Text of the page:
Collected Works of Abraham Lincoln. Volume 3.
Lincoln, Abraham, 1809-1865.


[1]   Illinois State Journal, October 7, 1859. On October 6 the Journal announced that Lincoln had corrected his Cincinnati speech and that it would appear the next day. Presumably Lincoln used the text of the Cincinnati Gazette, September 19, 1859, since the Journal follows the Gazette closely except for the extensive revisions. There are, however, a number of errors of omission in the Journal which have been corrected with reference to the Gazette, and all typographical errors have been corrected by the editors. Brackets are in the source unless otherwise noted.

[2]   This passage was considerably revised by Lincoln, and an ``as'' became lost in the process.

[3]   Representative John Hickman.

[4]   Another passage considerably revised by Lincoln which seems to have lost a phrase.

[5]   Roger A. Pryor was editor of the Richmond Enquirer.

[6]   Governor Henry A. Wise.

[7]   John C. Breckinridge.

[8]   Omissions supplied from the Gazette.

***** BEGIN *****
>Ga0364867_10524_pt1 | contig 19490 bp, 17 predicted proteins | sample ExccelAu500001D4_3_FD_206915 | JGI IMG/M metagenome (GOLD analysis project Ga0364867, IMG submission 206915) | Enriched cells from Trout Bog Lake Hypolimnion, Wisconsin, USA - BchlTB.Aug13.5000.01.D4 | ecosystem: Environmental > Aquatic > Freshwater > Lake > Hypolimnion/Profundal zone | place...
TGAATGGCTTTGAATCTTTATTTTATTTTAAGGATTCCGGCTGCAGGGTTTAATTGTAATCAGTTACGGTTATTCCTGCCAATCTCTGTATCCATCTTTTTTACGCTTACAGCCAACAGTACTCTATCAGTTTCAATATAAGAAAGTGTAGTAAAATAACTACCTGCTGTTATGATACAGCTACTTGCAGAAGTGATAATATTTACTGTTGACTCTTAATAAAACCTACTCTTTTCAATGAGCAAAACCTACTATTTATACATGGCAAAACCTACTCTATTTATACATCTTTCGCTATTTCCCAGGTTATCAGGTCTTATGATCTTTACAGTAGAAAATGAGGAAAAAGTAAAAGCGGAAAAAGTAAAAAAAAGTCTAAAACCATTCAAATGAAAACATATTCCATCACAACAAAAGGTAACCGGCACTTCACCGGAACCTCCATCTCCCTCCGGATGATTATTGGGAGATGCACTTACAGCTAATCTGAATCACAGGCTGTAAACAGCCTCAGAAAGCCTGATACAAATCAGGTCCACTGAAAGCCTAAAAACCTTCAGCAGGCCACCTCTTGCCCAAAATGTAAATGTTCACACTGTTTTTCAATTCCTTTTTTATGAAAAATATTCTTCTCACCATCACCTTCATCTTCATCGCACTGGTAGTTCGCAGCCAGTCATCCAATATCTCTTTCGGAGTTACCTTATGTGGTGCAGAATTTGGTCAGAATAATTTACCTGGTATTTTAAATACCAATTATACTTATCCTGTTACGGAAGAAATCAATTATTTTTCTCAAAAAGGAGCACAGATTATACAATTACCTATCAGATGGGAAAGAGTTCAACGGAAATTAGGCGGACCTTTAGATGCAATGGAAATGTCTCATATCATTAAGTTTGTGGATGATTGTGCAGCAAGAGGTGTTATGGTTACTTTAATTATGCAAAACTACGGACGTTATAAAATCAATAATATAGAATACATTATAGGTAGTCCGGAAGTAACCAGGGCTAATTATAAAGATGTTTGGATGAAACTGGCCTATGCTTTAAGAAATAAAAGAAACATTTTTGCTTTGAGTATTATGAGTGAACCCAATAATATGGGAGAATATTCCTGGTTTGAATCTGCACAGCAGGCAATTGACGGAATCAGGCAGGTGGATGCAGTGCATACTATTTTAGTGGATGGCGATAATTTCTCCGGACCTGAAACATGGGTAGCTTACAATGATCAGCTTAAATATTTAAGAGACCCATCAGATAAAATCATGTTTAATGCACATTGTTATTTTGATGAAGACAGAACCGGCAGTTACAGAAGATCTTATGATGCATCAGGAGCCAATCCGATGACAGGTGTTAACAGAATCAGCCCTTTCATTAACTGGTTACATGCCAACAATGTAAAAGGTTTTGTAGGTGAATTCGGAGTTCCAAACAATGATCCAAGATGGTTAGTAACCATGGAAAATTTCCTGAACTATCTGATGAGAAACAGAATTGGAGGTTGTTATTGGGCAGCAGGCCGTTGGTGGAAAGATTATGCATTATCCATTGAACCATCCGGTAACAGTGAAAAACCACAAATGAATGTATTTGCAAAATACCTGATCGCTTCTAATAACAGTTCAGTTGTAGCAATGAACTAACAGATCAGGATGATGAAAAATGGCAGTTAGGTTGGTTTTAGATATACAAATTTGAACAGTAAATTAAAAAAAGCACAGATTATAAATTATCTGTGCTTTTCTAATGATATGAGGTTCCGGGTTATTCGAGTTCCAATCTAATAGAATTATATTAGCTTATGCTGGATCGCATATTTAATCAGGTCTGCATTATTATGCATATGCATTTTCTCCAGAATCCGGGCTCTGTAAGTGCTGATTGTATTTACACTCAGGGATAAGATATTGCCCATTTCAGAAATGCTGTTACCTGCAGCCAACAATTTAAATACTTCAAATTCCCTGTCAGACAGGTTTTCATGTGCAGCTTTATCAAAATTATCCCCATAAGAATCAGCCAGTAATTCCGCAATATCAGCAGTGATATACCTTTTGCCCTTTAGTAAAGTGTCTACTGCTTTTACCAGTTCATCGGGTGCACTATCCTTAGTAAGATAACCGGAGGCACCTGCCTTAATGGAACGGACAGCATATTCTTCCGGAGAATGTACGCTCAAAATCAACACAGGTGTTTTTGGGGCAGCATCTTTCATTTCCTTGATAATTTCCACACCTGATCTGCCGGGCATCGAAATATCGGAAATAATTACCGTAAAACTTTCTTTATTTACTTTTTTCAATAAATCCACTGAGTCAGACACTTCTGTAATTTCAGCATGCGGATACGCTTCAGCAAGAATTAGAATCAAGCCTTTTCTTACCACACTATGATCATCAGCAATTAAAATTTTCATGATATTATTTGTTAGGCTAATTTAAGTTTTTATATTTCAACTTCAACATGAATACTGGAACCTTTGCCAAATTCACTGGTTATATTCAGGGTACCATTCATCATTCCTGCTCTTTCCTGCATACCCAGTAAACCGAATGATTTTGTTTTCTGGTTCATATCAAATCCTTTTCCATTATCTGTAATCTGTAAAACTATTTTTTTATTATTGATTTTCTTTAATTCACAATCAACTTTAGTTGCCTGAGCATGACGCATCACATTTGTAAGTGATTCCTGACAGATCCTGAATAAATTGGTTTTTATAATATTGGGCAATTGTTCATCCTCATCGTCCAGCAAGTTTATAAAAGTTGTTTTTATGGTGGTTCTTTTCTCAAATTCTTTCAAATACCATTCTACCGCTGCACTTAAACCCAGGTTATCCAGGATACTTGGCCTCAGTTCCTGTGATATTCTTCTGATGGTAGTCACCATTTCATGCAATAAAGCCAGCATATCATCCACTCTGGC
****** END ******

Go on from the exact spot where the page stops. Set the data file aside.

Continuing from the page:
[9]   This strange omission seems all the more unaccountable when an apparently identical fragment of autograph manuscript fits precisely into the niche in the newspaper report (see Fragment on Free Labor, infra). That Lincoln had a prepared manuscript at Cincinnati is not probable, but it is possible that the omitted paragraphs on free labor were among the notes for the Cincinnati speech (supra, September 16, 17). The fact that such an important passage was omitted by the reporter becomes all the more mysterious when it is considered that Lincoln made no effort to supply the omission when making his extensive revision and correction for the Journal.

[10]   Omission supplied from the Gazette.